UK - The UK's Conservatives opposition party has confirmed they would "reign back" on regulation of defined benefit (DB) schemes if they enter power after the next general election.
Speaking at the Association of British Insurers (ABI) Savings Conference 2008: Living Longer, Living Better, Chris Grayling, shadow secretary for work and pensions for the Conservatives, said increased longevity would always have meant DB schemes are difficult to fund.
He said the Conservatives have "embraced proposals for risk-sharing", developed by organisations such as the Association of Consulting Actuaries (ACA), including the introduction of conditional indexation, albeit amendments to the current Pensions Bill to allow this have all failed.
Grayling said: "We need de-regulation that encourages innovation and allows flexibility to tailor a huge range of products to schemes. The role of government is to get out of the way. It should not seek to prescribe how to offer products. We want a new generation of products to emerge, we want to reign back on regulation and again look at risk-sharing."
He added the amendments already brought forward by the party, and rejected by government, would have allowed risk-sharing to happen "straight away", and added "if we get into power after 2010 we would want to bring it in straight away".
The shadow minister told delegates that a "substantial number of DB schemes will disappear in the next two years, and we can either allow it to happen or can take steps to share the risks".
Grayling also admitted that without addressing the issue of means-testing, personal accounts "would not fly", could turn out to be "another pension false start" in the wake of stakeholder pensions, which were introduced as a low cost occupational pension in 2001.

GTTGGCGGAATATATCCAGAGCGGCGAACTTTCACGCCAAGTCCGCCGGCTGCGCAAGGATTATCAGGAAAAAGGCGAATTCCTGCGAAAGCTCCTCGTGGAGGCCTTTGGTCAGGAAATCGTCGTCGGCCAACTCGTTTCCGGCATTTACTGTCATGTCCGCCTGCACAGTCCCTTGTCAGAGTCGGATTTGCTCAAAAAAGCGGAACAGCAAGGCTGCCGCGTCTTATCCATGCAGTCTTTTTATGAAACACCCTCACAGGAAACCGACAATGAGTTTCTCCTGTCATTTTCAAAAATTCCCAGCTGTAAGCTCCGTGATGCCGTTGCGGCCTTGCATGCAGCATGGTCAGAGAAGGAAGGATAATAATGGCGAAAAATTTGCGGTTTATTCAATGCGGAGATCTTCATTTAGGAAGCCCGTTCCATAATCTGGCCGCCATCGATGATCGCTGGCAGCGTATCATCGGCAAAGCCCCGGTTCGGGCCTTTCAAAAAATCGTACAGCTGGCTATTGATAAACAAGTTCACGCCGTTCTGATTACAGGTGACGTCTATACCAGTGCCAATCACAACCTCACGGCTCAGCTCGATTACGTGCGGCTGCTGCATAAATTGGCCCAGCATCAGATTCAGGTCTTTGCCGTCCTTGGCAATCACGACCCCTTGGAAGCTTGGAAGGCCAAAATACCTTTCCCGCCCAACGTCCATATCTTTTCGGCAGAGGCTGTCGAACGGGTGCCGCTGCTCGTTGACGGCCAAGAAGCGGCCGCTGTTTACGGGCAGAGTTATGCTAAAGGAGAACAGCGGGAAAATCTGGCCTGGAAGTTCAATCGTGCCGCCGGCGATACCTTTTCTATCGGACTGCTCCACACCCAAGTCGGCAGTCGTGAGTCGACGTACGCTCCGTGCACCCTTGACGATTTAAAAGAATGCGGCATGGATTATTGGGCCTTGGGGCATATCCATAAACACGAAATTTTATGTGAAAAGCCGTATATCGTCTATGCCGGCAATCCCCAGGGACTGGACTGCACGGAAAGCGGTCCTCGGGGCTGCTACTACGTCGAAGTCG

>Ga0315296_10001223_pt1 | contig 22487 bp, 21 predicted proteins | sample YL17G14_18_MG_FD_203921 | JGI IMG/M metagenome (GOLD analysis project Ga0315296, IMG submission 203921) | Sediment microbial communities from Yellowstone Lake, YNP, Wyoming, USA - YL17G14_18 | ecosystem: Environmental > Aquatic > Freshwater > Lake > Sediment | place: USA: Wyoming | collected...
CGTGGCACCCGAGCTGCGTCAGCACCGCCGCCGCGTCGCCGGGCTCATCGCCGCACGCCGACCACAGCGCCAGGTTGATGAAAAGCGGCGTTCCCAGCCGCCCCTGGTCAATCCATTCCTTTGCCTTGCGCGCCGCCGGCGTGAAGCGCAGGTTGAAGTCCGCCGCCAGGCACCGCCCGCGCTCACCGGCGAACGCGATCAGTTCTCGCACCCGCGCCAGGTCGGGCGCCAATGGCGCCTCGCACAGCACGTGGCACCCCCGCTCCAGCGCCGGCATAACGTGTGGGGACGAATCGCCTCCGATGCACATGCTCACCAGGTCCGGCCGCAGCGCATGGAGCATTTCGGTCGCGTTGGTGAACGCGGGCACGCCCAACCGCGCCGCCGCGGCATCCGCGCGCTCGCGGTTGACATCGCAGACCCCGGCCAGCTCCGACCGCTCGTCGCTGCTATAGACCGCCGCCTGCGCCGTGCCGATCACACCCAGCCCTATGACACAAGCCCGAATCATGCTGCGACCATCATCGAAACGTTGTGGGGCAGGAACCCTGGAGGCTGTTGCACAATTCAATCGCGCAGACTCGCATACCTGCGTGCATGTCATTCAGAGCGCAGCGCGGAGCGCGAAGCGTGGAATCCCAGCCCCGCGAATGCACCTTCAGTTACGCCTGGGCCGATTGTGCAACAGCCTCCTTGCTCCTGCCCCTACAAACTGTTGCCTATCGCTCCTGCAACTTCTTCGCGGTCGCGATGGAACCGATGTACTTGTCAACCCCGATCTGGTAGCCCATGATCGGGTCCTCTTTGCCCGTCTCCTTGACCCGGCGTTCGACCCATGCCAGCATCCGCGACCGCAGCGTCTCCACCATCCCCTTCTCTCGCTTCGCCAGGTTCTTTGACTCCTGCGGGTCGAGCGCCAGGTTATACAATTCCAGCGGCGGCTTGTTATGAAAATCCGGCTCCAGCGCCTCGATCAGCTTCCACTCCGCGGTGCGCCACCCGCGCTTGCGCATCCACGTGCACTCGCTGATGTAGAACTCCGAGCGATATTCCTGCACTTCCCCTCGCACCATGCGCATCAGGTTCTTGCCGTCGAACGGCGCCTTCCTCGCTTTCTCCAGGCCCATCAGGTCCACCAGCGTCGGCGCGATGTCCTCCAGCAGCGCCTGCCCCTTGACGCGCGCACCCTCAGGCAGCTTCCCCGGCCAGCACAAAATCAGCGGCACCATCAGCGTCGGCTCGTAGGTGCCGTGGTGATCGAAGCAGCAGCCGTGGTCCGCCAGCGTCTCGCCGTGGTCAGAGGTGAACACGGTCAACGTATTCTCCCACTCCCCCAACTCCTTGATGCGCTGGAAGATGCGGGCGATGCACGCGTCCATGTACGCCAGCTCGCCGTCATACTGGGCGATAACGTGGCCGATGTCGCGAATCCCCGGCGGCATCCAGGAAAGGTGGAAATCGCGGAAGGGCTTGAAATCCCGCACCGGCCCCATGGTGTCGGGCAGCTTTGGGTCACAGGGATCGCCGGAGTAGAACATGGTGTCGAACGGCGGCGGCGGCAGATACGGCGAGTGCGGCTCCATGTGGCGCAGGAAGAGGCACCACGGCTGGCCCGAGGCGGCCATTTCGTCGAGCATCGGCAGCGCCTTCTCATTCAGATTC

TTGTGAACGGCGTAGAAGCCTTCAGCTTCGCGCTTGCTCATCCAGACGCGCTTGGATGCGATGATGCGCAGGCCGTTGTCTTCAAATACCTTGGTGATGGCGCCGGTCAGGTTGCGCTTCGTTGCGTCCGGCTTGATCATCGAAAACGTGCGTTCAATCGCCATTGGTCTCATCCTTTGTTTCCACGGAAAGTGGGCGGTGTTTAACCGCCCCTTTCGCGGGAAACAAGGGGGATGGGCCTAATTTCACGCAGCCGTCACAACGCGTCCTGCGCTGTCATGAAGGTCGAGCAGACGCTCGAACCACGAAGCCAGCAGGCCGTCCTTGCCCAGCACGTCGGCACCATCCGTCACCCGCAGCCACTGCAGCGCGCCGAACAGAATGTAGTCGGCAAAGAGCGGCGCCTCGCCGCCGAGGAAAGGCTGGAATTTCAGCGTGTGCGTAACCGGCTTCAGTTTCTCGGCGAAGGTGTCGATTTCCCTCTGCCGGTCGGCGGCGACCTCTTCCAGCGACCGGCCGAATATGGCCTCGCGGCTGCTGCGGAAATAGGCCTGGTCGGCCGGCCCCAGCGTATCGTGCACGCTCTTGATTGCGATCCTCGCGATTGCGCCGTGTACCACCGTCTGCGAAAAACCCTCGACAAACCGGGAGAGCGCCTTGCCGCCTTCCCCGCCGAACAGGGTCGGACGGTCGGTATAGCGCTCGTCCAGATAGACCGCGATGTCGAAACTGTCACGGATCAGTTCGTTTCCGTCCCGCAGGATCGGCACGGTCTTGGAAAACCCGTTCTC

He said: "If we don't address the means-testing issue, then it is difficult to see how personal accounts will be anything else but another pension false start. We can't let that happen, as we can't have yet another pension reform."
Following the pre-Budget report on 24 November, in which the government announced the lifetime and annual allowances for receiving tax relief on pension contributions would be frozen from 2010-11 until 2015-16, Grayling said the move was "yet another tax raid on pensions". (See earlier IPE article: UK freezes pension limits until 2016)
However, Ian Pearson, economic secretary to HM Treasury, warned the government spends £30bn a year to" incentivise pension saving", with the majority going to higher rate taxpayers.
"There comes a point when its not right for taxpayers to provide tax relief for higher earners," so the government decided to freeze the allowances for a five-year period, which he claimed would affect "less than 1% of savers".
Pearson highlighted "these measures don't constrain pension saving, but they will limit tax relief on savings", and suggested the move makes the system fairer and targets support where it is needed.
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